LONDON (Reuters) - More than half of British women pay for themselves on a first date, even though men still want to pay, according to a survey on Monday.
A poll of 1,924 adults for online bank first direct found that 58 percent of women expect to split the bill on a first date, double the proportion of men (29 percent).
Additionally, 14 percent of women think it should be whoever suggested the date.
Only a quarter of women said that they thought men should pay for a first date, while three percent said they themselves should foot the bill, suggesting that women feel they should not be beholden to men, but that men should also pay their way.
Male respondents on the other hand believed that chivalry isn’t dead, with 55 percent expecting to pay the full bill on a first date, and men spending an average of 65 pounds ($104) on a first date compared to women who spend 50 pounds.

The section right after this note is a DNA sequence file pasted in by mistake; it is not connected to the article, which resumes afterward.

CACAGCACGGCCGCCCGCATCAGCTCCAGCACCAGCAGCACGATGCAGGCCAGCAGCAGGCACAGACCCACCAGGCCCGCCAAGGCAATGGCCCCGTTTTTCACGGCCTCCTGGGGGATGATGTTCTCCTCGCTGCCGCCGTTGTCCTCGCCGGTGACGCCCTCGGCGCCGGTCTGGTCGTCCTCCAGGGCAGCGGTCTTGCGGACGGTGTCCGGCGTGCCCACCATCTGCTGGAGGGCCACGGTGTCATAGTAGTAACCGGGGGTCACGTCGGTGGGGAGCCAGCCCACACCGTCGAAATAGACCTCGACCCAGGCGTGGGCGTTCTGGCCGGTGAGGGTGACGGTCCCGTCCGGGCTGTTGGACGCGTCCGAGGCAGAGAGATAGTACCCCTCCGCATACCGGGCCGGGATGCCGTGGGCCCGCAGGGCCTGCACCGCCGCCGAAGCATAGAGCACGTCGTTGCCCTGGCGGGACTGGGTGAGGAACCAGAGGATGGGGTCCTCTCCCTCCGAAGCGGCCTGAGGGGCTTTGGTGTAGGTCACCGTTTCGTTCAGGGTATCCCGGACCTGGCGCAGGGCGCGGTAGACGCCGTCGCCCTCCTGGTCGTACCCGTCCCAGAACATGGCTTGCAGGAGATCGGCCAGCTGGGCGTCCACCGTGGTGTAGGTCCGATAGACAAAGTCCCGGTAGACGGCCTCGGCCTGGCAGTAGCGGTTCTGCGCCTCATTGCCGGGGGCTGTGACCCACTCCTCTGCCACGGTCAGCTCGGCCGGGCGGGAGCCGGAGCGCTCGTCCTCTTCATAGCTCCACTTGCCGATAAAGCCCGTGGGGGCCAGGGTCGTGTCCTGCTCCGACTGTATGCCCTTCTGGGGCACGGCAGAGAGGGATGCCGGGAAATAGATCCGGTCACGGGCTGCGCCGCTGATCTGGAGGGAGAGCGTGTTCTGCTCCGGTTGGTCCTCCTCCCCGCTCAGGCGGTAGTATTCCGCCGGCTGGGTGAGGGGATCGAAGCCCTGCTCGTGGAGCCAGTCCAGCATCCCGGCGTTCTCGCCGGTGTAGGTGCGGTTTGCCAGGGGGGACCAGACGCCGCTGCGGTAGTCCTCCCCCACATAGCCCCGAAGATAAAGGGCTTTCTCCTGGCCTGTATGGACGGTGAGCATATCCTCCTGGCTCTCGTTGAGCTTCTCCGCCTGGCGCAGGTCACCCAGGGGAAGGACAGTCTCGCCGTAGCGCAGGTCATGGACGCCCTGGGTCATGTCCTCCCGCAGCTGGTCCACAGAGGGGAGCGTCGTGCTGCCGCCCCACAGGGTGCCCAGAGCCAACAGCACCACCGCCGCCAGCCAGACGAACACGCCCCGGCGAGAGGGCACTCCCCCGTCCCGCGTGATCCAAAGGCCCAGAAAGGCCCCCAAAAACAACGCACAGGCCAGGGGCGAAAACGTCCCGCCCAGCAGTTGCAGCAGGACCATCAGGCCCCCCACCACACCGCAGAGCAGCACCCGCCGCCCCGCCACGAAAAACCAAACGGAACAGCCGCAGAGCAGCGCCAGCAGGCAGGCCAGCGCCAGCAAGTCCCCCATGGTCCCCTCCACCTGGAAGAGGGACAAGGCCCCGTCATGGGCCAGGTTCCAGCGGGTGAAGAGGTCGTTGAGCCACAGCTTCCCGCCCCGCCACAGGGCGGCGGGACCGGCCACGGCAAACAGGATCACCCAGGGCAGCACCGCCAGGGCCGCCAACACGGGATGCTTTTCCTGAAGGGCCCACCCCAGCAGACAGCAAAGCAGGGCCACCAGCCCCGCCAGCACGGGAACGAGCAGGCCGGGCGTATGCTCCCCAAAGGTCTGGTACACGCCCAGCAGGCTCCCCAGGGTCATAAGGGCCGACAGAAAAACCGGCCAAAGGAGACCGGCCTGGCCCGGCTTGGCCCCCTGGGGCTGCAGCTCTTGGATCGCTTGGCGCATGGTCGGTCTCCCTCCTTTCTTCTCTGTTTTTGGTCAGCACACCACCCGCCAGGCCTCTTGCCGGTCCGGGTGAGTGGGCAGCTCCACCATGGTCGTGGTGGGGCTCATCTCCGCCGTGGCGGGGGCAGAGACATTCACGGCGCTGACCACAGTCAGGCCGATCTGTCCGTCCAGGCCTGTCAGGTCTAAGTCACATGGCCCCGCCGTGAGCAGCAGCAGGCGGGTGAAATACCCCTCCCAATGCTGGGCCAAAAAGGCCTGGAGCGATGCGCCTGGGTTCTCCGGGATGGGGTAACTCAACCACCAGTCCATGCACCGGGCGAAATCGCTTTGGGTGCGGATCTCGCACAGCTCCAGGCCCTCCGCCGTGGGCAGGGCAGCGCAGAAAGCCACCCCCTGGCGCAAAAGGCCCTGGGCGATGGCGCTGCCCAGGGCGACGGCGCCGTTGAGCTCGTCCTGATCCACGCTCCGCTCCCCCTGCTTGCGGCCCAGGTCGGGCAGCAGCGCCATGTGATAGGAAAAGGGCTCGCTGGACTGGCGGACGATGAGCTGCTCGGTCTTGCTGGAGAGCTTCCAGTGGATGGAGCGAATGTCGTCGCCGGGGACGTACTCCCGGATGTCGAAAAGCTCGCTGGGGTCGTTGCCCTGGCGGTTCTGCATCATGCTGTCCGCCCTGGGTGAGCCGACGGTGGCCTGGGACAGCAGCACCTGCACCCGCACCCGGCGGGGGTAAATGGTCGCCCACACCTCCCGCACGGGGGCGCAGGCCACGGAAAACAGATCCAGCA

Shouldering not just the financial burden but also the organizational responsibility, more than nine in 10 males (94 percent) said they would organize the first date, compared with just 65 percent of women.
Highlighting the financial considerations behind dating, 38 percent of people would use discount vouchers on a first date, a figure slightly higher for men (41 percent) than women (36)
“As we approach the wedding season, the couple on everyone’s lips is Kate Middleton and Prince William,” first direct Senior Savings Product Manager Richard Brown said in a statement. “It would be fascinating to know if they split the bill or if William paid and pulled out a discount voucher on their first date.”
Reporting by Paul Casciato, editing by Steve Addison